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A Primer on Embryonic Development and Looking to the Future

Writer: Yumiko Imai ‘26

Editor: David Han ‘25

At the beginning of the developmental path, fertilization creates one zygote: a fertilized egg. From one cell to billions at the time of birth, that cell and its descendants will undergo thousands of divisions. The very first division produces two cells which then divide and produce four cells. Over time, the embryo which starts off at one cell grows to two, four, eight, 16, and so on in an exponential fashion.

Embryonic development consists of cell division and growth in a controlled and sequential series of processes. It is an incredibly elaborate process that necessitates lots of regulation, and lots of communication between cells [1]. To give an overview, the early divisions are regulated by mechanosensation. When two or more cells push up against each other, there are receptor proteins on the outside of the cells that sense the mechanical forces from the pushing between them. Those proteins that recognize the forces transduce signals into the cell that change gene expression and protein activity [2]. Changing the levels of gene expression and protein activity is essential to cell differentiation, the process

that encompasses the progressive specialization of these embryonic cells [3]. After differentiation, cells undergo cell fate determination to start developing unique cell types that will go on to have different functions within a growing embryo and later fetus. A part of this development worth calling attention to is around five days post fertilization (5dpf). At this point, the embryo is called a blastocyst which is composed of two cell types: the inner cell mass and the trophectoderm, better known as the ICM and TE [4]. The cells of the ICM are embryonic stem cells which are the focus of many scientists who study stem cells.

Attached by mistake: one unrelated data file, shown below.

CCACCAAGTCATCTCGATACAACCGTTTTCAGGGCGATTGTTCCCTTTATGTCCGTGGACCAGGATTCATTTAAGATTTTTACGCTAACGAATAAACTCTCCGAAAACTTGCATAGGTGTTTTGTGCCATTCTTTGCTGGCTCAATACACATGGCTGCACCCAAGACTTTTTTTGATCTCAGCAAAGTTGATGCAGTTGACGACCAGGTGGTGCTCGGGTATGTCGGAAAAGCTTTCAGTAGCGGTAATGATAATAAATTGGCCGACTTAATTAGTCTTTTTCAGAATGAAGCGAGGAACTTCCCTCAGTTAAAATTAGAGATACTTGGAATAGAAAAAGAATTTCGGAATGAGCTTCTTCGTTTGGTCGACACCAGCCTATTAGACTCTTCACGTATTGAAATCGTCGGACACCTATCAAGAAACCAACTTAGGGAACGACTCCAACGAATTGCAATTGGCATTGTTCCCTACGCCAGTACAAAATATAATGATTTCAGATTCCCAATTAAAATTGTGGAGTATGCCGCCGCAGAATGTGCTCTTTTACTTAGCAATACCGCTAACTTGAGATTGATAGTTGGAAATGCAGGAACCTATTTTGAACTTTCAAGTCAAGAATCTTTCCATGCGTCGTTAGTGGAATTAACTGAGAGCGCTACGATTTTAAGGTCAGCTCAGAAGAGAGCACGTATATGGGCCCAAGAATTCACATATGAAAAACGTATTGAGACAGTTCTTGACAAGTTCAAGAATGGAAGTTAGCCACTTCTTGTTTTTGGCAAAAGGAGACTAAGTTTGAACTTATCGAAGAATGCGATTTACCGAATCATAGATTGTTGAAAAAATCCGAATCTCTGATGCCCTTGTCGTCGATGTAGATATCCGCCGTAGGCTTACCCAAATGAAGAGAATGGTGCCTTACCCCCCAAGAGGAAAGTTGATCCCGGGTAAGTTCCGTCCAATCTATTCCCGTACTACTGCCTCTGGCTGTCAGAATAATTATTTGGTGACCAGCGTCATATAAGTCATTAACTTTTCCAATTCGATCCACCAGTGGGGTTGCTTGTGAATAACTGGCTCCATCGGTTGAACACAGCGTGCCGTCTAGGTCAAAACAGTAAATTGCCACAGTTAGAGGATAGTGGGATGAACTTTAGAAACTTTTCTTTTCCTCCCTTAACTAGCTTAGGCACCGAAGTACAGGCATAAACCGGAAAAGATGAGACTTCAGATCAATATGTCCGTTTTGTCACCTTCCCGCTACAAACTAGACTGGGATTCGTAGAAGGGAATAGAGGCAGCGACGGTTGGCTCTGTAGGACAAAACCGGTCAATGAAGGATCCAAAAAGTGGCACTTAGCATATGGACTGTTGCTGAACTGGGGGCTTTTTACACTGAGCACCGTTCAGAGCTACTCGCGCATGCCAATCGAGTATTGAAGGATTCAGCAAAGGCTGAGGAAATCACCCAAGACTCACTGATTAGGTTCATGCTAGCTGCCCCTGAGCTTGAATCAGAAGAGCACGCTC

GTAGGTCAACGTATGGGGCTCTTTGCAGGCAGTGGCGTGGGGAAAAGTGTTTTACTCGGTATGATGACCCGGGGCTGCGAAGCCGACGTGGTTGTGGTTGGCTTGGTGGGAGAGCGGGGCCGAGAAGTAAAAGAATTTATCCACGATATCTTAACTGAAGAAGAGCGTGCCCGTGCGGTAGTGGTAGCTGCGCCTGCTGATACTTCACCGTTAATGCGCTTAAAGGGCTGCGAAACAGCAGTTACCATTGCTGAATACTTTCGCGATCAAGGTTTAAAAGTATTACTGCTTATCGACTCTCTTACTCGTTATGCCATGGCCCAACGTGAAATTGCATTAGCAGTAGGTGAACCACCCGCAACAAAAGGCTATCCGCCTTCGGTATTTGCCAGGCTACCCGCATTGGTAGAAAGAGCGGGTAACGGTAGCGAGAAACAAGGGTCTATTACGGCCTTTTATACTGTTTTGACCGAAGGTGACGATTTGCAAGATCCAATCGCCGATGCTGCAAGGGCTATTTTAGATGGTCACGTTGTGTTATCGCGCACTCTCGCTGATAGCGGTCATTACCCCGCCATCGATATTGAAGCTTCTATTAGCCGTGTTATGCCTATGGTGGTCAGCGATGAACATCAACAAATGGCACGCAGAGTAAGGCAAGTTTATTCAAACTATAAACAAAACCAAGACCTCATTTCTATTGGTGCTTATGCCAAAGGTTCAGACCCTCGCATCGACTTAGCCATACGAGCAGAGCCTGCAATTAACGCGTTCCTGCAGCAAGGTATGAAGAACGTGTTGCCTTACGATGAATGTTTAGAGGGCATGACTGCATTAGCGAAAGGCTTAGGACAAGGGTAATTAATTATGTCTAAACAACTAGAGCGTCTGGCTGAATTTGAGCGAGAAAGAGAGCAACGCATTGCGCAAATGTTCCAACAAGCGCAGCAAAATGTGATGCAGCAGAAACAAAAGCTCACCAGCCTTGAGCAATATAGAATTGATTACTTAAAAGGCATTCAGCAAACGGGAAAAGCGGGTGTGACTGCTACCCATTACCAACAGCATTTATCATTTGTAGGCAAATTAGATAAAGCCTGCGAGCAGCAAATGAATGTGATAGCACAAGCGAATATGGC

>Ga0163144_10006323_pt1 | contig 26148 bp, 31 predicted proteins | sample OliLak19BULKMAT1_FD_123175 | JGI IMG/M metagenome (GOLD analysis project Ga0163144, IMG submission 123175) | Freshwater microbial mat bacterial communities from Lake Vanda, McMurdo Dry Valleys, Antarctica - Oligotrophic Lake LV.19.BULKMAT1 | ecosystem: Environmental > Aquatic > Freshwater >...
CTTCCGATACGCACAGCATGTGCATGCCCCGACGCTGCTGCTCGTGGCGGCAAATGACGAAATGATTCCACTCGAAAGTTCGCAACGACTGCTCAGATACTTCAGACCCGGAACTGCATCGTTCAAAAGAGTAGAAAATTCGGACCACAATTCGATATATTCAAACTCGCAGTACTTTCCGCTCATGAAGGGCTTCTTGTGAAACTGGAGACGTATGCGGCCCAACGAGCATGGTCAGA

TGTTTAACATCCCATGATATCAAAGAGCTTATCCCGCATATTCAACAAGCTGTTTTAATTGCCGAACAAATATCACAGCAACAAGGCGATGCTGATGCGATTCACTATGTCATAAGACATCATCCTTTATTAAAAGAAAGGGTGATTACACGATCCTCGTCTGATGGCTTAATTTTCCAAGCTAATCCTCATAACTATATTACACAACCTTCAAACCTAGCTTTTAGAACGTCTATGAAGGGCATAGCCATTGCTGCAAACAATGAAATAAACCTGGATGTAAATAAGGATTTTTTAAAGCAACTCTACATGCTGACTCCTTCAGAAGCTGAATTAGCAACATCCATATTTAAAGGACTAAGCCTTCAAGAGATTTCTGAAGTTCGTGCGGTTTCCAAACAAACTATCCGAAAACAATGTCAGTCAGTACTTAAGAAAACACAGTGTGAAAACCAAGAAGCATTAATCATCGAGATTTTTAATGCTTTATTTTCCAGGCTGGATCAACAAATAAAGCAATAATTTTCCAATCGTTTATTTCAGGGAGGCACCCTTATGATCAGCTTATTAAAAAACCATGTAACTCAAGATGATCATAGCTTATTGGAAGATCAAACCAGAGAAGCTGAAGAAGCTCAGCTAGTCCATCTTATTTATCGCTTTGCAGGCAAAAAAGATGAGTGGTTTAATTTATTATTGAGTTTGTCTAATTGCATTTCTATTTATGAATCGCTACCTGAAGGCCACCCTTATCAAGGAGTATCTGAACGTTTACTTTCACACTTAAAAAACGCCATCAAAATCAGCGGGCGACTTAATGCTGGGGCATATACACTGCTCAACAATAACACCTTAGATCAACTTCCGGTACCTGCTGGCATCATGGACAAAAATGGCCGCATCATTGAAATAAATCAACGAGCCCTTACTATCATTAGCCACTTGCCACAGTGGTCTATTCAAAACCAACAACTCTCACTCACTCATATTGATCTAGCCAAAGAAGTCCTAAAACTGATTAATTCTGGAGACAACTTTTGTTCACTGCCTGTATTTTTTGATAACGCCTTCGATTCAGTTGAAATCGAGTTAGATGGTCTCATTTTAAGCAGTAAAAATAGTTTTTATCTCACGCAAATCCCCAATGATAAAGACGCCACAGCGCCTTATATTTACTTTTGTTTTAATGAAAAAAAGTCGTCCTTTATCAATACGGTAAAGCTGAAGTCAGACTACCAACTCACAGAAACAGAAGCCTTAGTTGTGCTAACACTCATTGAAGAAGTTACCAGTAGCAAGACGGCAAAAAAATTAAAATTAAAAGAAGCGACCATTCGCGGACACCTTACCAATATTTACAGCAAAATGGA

In 2024, over $330 million dollars from the NIH alone will go towards human embryonic stem cell research(5). Why is this? Researchers are studying embryos to understand key processes during early human development. They are attempting to characterize the specific events that are taking place. Of importance to development in the context of a fetus is that researchers are becoming able to identify genetic and chromosomal abnormalities that compromise development [4]; in other words, identifying what leads to miscarriage and birth defects. During the earliest days and phases of development, even before an individual would know that they are pregnant, almost 50% of fertilized eggs die [6]. Such high loss of pregnancy during those stages means that studying those phases could make huge contributions to the field of fertility.